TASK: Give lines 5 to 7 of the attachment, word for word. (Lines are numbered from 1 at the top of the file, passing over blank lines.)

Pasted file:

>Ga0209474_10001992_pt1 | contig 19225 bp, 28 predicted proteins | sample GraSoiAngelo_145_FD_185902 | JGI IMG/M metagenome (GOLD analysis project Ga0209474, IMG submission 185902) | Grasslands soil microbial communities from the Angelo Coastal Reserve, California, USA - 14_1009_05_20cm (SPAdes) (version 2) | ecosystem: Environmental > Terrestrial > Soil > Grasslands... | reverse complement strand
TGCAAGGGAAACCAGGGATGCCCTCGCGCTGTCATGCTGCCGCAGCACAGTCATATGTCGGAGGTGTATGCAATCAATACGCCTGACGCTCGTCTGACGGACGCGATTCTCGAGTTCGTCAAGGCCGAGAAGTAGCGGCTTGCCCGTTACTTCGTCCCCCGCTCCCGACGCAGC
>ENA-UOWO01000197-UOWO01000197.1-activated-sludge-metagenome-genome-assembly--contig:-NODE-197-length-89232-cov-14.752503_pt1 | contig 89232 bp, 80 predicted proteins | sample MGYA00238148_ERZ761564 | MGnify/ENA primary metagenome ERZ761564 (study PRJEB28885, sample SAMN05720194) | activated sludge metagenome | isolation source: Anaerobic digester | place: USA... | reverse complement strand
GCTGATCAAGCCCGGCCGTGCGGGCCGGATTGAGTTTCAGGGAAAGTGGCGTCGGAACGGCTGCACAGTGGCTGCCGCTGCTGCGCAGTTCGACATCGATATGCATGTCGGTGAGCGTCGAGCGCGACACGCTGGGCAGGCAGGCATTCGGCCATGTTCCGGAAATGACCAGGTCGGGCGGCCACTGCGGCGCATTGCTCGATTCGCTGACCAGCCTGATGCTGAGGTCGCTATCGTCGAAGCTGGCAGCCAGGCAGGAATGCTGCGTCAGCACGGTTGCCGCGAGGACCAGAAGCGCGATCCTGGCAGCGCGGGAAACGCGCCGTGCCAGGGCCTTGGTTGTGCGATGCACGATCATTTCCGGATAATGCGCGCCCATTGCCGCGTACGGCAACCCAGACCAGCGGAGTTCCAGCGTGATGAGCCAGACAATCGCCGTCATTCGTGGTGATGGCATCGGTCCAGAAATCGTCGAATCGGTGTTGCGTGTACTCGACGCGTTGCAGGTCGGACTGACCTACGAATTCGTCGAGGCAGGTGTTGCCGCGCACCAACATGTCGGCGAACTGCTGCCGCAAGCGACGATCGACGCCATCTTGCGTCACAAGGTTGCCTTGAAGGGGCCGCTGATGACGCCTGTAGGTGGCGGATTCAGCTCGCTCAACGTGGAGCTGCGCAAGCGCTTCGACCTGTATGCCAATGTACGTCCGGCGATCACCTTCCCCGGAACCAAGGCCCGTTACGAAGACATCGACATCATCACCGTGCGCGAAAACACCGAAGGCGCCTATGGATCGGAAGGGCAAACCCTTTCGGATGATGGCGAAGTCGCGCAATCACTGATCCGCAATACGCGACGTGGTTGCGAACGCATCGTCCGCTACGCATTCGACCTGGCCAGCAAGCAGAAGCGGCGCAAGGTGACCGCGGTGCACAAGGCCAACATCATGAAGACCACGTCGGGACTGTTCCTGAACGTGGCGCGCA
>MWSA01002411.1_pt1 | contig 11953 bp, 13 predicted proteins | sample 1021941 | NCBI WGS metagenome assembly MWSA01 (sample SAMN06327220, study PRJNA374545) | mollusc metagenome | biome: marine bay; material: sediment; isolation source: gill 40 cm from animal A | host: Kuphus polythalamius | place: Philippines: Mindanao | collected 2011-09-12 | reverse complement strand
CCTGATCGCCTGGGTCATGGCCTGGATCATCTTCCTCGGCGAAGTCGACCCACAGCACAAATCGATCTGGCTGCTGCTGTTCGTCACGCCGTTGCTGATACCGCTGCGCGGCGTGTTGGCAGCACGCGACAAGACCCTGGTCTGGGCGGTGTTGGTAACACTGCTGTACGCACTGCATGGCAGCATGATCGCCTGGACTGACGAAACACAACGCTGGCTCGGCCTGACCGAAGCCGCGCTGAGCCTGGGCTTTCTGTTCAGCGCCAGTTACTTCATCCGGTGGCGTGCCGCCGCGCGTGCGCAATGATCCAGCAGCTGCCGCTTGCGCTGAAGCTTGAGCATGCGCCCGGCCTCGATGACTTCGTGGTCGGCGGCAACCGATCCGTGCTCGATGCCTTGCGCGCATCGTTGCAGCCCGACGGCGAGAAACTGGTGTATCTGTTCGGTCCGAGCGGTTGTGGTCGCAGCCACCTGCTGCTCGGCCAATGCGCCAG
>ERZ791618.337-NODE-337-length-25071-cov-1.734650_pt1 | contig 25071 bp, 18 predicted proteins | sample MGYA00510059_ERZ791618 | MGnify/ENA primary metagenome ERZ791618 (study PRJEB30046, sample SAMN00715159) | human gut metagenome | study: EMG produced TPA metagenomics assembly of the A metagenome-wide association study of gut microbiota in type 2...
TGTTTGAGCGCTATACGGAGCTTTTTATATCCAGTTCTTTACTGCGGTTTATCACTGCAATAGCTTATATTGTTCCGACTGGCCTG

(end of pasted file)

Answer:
>MWSA01002411.1_pt1 | contig 11953 bp, 13 predicted proteins | sample 1021941 | NCBI WGS metagenome assembly MWSA01 (sample SAMN06327220, study PRJNA374545) | mollusc metagenome | biome: marine bay; material: sediment; isolation source: gill 40 cm from animal A | host: Kuphus polythalamius | place: Philippines: Mindanao | collected 2011-09-12 | reverse complement strand
CCTGATCGCCTGGGTCATGGCCTGGATCATCTTCCTCGGCGAAGTCGACCCACAGCACAAATCGATCTGGCTGCTGCTGTTCGTCACGCCGTTGCTGATACCGCTGCGCGGCGTGTTGGCAGCACGCGACAAGACCCTGGTCTGGGCGGTGTTGGTAACACTGCTGTACGCACTGCATGGCAGCATGATCGCCTGGACTGACGAAACACAACGCTGGCTCGGCCTGACCGAAGCCGCGCTGAGCCTGGGCTTTCTGTTCAGCGCCAGTTACTTCATCCGGTGGCGTGCCGCCGCGCGTGCGCAATGATCCAGCAGCTGCCGCTTGCGCTGAAGCTTGAGCATGCGCCCGGCCTCGATGACTTCGTGGTCGGCGGCAACCGATCCGTGCTCGATGCCTTGCGCGCATCGTTGCAGCCCGACGGCGAGAAACTGGTGTATCTGTTCGGTCCGAGCGGTTGTGGTCGCAGCCACCTGCTGCTCGGCCAATGCGCCAG
>ERZ791618.337-NODE-337-length-25071-cov-1.734650_pt1 | contig 25071 bp, 18 predicted proteins | sample MGYA00510059_ERZ791618 | MGnify/ENA primary metagenome ERZ791618 (study PRJEB30046, sample SAMN00715159) | human gut metagenome | study: EMG produced TPA metagenomics assembly of the A metagenome-wide association study of gut microbiota in type 2...